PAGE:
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Practical Guide to Intermittent Fasting

Rachel Lett

Chief Care Officer

Intermittent fasting (IF) is a pattern of fasting and eating over a defined time period ⏰.

It is a powerful tool for reducing blood sugars, improving insulin sensitivity, reversing diabetes or PCOS, and generally improving your overall health. Recently it has gained a lot of support, quite simply because it works, and it’s easy.

In the article, I discuss eight practical tips to help you kick start, or improve your fasting game.

 

1. Choose the right fasting regime

Choose the right fasting regime that feels comfortable and fits with your lifestyle. It can be tempting to begin IF with an intense fast, but this will must likely lead to failure and discouragement. Instead, choose a fasting regime that feels manageable, and slowly increase your fasting window as you progress. There is no wrong or right way to fast, but the correct one will be achievable, long-term.

Take a look at our articles “7 types of intermittent fasting” and “ How to tailor fasting to your lifestyle”, to find your perfect fasting regime.

2. Be flexible

Life is flux, and everyday is different. Equally, your fasting regime should be flexible enough that it can mould around your daily schedule. Nothing is set in stone, and it’s completely fine to break your fast an hour earlier than intended — it won’t impact your results.

Giving yourself the liberty to fast according to lifestyle and how you’re feeling will most likely lead to better adherence. Simply being more mindful of hunger signals and noting when you start and stop eating is a gentle and effective way to introduce fasting into your daily life.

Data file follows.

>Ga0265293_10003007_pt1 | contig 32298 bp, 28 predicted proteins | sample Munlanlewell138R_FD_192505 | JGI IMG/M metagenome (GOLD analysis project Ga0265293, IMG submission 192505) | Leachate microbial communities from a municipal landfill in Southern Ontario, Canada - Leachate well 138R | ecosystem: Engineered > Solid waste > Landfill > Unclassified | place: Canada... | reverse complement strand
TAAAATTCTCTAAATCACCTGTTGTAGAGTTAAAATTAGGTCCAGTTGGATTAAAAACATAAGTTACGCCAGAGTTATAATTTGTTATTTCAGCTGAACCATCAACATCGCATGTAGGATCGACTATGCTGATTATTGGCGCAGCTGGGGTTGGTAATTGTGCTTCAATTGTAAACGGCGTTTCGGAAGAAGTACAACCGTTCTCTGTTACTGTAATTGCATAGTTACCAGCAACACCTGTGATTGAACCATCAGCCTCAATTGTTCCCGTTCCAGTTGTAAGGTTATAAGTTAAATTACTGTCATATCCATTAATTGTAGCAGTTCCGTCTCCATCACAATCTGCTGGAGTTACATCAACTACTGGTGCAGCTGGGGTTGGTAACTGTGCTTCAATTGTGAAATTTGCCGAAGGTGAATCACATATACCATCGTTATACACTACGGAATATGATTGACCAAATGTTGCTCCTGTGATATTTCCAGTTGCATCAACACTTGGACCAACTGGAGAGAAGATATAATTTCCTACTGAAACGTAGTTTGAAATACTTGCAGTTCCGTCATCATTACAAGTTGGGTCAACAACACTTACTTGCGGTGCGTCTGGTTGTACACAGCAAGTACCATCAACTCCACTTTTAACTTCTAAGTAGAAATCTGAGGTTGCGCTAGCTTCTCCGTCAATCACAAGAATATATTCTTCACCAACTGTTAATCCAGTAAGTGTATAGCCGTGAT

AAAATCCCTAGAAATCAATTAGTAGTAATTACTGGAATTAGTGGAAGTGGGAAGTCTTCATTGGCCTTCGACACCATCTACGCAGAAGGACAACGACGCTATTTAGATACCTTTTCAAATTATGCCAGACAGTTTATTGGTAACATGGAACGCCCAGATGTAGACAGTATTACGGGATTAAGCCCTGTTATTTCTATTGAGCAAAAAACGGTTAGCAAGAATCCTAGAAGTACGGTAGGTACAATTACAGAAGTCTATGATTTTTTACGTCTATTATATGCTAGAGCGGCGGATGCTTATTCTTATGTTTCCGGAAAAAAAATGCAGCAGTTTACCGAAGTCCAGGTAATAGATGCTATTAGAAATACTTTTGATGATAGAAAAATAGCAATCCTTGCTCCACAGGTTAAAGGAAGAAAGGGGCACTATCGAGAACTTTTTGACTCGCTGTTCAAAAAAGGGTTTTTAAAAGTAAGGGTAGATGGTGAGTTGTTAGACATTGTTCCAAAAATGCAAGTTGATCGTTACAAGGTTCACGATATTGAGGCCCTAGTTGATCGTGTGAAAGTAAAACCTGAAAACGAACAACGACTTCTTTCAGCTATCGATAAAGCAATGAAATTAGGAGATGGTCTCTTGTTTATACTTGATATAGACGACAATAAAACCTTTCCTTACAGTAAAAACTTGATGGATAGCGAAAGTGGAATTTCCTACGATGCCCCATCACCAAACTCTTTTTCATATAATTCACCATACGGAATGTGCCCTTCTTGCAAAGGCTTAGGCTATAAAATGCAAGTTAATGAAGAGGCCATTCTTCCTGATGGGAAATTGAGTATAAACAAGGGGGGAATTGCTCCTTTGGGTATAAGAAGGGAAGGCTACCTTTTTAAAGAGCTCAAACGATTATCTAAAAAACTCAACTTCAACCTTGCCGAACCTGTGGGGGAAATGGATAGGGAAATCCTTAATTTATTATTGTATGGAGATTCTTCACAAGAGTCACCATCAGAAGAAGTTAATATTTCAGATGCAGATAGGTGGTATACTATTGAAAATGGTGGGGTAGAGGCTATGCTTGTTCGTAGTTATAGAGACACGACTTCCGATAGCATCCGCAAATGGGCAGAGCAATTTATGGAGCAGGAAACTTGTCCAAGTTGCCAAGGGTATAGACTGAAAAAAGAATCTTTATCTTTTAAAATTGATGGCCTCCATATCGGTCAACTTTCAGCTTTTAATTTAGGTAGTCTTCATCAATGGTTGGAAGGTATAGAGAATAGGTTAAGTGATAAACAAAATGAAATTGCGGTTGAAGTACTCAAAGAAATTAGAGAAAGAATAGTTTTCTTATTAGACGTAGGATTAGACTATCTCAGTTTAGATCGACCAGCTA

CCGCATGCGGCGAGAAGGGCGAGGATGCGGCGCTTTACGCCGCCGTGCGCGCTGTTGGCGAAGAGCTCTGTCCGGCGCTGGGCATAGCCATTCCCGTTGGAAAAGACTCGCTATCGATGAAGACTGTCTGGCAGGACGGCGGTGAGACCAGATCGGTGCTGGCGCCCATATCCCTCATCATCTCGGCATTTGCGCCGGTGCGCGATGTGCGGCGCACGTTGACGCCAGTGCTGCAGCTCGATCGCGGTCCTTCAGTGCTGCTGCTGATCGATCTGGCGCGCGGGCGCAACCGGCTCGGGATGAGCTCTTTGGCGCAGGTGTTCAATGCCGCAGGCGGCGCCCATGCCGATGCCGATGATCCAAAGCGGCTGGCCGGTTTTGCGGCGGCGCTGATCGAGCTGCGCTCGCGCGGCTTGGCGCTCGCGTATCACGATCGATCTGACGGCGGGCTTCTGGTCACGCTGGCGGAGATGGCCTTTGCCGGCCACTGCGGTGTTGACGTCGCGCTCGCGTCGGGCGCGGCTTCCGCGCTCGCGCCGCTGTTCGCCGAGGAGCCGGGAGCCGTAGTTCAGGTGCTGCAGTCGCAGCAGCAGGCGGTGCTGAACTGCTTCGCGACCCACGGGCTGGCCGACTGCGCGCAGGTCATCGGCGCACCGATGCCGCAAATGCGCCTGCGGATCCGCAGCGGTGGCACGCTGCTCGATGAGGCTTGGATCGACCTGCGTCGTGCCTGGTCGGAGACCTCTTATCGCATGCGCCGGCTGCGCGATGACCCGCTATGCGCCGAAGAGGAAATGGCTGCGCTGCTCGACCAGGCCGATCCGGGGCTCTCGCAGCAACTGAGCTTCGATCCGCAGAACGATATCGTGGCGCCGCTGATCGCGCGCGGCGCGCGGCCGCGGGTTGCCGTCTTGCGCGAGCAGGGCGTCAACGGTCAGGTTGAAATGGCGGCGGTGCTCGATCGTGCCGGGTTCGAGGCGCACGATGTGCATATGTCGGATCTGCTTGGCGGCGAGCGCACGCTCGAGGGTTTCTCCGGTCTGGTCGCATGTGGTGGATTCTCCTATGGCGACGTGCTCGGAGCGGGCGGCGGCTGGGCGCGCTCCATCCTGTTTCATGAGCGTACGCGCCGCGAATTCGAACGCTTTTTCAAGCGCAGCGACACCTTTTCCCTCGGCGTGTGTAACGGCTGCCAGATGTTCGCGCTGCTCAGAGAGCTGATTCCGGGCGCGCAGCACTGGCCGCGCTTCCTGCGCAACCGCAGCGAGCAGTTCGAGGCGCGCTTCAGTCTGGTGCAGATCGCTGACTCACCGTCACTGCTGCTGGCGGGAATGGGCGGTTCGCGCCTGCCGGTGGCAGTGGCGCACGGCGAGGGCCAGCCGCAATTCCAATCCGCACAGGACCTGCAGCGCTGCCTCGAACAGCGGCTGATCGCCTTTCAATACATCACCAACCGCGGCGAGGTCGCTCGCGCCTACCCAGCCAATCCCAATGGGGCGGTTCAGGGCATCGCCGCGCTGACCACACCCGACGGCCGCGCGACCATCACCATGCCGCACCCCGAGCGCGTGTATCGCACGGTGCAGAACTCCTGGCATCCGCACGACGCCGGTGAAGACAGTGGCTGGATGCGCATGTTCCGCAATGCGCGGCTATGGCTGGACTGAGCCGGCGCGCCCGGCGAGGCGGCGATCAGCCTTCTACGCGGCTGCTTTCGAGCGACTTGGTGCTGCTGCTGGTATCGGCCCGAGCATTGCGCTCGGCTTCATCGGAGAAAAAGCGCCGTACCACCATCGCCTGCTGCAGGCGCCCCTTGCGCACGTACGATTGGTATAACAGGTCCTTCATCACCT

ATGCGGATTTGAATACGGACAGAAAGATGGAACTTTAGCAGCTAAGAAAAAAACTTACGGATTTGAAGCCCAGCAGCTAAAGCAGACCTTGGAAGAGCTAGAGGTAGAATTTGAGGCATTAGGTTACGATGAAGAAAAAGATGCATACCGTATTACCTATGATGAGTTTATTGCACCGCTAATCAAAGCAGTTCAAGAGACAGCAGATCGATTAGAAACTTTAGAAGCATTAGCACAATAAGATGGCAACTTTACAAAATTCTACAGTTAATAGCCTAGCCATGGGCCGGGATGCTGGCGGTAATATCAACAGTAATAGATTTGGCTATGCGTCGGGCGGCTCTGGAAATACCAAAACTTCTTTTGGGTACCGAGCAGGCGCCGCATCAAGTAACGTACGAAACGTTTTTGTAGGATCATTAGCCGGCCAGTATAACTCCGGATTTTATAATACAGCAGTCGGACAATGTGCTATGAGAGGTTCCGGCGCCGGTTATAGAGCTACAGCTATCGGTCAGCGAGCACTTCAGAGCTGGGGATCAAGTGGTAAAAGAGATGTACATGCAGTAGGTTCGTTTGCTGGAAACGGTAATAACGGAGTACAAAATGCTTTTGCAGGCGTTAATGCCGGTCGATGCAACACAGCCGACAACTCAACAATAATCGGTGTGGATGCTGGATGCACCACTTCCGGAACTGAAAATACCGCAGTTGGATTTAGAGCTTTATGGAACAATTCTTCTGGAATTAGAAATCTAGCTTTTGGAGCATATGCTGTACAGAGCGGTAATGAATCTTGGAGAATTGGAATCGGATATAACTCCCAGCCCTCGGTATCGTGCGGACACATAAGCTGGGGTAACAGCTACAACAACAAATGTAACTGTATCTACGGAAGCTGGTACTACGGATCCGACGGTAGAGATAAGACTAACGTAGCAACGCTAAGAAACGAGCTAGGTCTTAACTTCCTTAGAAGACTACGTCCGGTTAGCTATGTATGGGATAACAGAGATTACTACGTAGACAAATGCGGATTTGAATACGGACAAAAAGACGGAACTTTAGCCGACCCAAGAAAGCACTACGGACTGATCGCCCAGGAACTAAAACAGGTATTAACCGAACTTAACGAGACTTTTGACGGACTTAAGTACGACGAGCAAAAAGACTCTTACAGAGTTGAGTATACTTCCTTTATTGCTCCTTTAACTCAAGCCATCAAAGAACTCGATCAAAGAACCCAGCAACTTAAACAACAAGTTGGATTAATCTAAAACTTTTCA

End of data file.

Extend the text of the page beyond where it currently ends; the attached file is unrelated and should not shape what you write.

Rather than following intermittent fasting like a rule book, make it a natural extension that improves the everyday workings of your life. There’s something for everyone, so explore and have fun testing what works well for you.

3. Be clever with exercise

Fasting and exercise are complimentary of each other. Exercise enhances fasting benefits (autophagy, glucose clearance etc.) and can improve your fasting regime— it keeps your mind off food and acts as an appetite suppressant. at the same time, fasting improves exercise performance and results.

With that said, exercising in the fasted state can be challenging if you’re not fat adapted — this is when your body can efficiently use fat for fuel. It will take time for your body to adapt to your new fasting regime,  and thus transition into a ‘fat burning machine’.

Keep this in mind if you’re struggling to continue your usual exercise  regimen while you fast. Begin with manageable, low-intensity exercise and slowly build up.

4. Stay hydrated & replace electrolytes

Electrolyte and water loss is a common and normal response during intermittent fasting. If you don’t replace water and electrolytes, you will experience headaches, fatigue, increased hunger, dry mouth, muscle cramping, nausea and light headedness. In other words, you will feel horrendous — dehydration would be enough to make you throw in the fasting towel.

Fasting does not mean “Nothing can pass my lips. No water. No anything. Ever”. Your body will not do well if you restrict fluids and electrolytes, so make sure you drink plenty and replace essential minerals. Here is a guide on “What to drink while intermittent fasting’ and "Electrolytes" to help you hydrate.